New Forest Pony

Scientific NameEquus caballus
Common NameNew Forest Pony
Care LevelModerate
Lifespan25-35 years
Adult Size12 to 14.2 hands (48 to 58 inches) at the withers
DietHerbivore (Hay, grains, grass)
OriginNew Forest region in Hampshire, England
TemperamentGentle, hardy, versatile, and friendly

History & Domestication

The New Forest Pony, as the name suggests, traces its origin to the New Forest region in Hampshire, England. The history of this pony dates back over a thousand years, with evidence suggesting that horses have grazed in the New Forest since ancient times. Historically, they played crucial roles in war, agriculture, and transportation.

It’s believed that the ancestors of the New Forest Pony have roamed the region since before the last Ice Age. Over the years, various breeds were introduced to the native stock, including Thoroughbreds, Arabians, and other pony breeds. This mixing of genes, coupled with the natural environment of the New Forest, led to the development of a hardy, versatile, and well-rounded pony we know today.


The New Forest Pony exhibits a sturdy and well-proportioned build, standing between 12 to 14.2 hands (48 to 58 inches) tall at the withers. Despite being categorized as a pony due to its height, it often has the presence and substance of a horse. Its size and build make it suitable for both children and adults, providing versatility in various equestrian disciplines.


With proper care, a New Forest Pony can live between 25 to 35 years. They are known for their resilience and longevity, which can be attributed to their strong genetic lineage and the adaptability they have developed living in the New Forest’s rugged environment.


Breeding of the New Forest Pony is overseen by the New Forest Pony Breeding and Cattle Society. This organization ensures that breeding standards are maintained to preserve the pony’s distinct characteristics. New Forest Ponies are known for their fertility and breeding prowess. Mares usually give birth to a single foal after an 11-month gestation.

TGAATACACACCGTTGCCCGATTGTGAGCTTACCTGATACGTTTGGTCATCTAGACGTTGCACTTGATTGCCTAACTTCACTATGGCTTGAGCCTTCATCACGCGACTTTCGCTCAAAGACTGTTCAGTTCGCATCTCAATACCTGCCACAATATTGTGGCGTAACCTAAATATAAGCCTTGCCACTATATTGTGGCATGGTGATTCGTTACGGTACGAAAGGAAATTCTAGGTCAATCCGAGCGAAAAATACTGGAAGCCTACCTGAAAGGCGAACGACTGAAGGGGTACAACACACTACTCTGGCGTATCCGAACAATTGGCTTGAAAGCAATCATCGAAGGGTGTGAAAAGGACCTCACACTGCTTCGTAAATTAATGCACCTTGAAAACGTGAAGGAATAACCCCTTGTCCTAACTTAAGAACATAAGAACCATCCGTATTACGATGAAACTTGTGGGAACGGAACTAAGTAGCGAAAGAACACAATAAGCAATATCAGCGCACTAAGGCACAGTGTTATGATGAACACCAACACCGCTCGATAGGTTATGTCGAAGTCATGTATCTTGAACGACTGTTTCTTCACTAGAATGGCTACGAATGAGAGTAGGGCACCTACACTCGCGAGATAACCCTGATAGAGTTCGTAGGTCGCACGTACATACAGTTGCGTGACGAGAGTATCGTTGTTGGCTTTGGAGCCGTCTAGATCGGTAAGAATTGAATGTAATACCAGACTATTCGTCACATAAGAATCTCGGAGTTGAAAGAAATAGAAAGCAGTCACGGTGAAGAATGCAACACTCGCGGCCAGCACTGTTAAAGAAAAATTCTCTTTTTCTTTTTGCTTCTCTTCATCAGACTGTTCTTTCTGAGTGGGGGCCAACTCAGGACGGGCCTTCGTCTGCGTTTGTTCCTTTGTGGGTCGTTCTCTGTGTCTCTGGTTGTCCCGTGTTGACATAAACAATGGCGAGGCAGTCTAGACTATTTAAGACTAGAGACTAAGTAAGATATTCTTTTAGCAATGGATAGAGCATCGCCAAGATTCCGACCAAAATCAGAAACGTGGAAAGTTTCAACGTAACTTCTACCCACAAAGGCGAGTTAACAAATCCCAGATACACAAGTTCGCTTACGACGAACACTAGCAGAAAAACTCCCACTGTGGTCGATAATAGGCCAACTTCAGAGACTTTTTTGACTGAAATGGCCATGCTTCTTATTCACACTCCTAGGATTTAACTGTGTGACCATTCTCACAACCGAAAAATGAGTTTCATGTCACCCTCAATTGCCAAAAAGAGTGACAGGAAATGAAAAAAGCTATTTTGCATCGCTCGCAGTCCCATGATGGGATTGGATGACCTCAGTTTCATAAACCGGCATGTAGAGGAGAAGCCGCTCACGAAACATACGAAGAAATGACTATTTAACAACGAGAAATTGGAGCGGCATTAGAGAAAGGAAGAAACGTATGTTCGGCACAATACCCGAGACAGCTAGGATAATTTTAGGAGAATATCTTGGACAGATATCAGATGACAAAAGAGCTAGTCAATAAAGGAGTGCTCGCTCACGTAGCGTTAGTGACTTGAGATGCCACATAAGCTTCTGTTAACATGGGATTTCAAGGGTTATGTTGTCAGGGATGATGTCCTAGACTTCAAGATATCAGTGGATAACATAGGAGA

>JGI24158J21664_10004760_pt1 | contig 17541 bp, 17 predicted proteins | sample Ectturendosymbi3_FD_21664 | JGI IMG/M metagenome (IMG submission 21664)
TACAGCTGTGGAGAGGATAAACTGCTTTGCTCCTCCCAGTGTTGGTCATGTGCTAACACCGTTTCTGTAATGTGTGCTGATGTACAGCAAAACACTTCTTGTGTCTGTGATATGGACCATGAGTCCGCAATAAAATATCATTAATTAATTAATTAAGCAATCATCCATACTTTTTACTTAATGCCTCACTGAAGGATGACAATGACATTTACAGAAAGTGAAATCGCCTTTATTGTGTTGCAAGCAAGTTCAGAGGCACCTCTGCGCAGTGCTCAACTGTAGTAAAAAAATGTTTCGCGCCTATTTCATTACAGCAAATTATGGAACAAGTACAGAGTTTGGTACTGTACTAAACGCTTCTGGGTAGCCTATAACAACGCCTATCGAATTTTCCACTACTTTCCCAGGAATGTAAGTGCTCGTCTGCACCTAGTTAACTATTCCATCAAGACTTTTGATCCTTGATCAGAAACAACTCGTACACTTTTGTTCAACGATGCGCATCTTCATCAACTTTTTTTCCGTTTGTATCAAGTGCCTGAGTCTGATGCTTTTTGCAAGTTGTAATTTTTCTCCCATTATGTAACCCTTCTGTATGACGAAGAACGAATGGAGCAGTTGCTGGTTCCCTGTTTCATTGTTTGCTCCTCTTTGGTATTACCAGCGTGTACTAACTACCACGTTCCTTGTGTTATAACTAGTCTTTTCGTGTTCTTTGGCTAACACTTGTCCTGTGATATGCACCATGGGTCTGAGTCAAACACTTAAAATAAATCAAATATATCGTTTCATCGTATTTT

Unique Features

Distinguished by their strong build and deep bodies, New Forest Ponies have a well-defined head, straight profile, and large, expressive eyes. Their mane and tail are thick, while their coat can come in various colors, excluding piebald, skewbald, and blue-eyed cream. Their agility, combined with their strength, makes them particularly suited for jumping and other equestrian sports.

Behavior and Temperament

The New Forest Pony is celebrated for its calm and friendly demeanor. They are known to be easy-going and cooperative, making them excellent choices for novice riders. Their intelligence and keen sense of their surroundings, combined with their natural curiosity, can sometimes be mistaken for stubbornness. However, with proper training and handling, they can excel in various disciplines, from dressage to driving.


Given their calm disposition, New Forest Ponies are relatively easy to handle. However, as with all breeds, early training and socialization are essential. Consistent, gentle, and patient handling methods yield the best results, ensuring they remain tractable and eager to please.

Grooming Needs

Regular grooming not only keeps the New Forest Pony’s coat looking pristine but also ensures their overall health by stimulating blood flow and checking for injuries or skin issues. Their dense coat should be brushed daily, especially during shedding seasons. Hoof care, including regular trimming and cleaning, is also essential.

Diet & Nutrition

New Forest Ponies thrive on a diet of good-quality hay, fresh grass, and grains. Because of their efficient metabolism, it’s essential to monitor their weight and adjust their diet accordingly to prevent obesity. Always ensure they have access to fresh water.


Being a hardy breed, the New Forest Pony is well-adapted to various weather conditions. Their thick coat provides adequate protection during colder months. However, during extreme weather conditions, providing shelter, shade, or even protective clothing might be necessary.

Common Health Issues

Generally, New Forest Ponies are robust and free from many genetic disorders. However, they can be prone to equine metabolic syndrome, laminitis, and obesity if their diet is not adequately managed. Regular veterinary check-ups are vital to early detection and treatment of potential health concerns.

Habitat Requirements

While they are accustomed to roaming the expansive terrains of the New Forest, it’s essential to provide them with a spacious environment when domesticated. A sizable pasture for grazing, coupled with a shelter or stable, will ensure they remain healthy and content.

Cost of Care

Owning a New Forest Pony is a commitment both in time and resources. The initial purchase price can vary based on pedigree, age, training, and other factors. Recurring expenses include feed, medical care, farrier services, training, and potential boarding fees if one doesn’t have adequate facilities. Regular budgeting for both expected and unexpected costs is crucial for the well-being of the pony.

New Forest Pony FAQs (Frequently Asked Questions)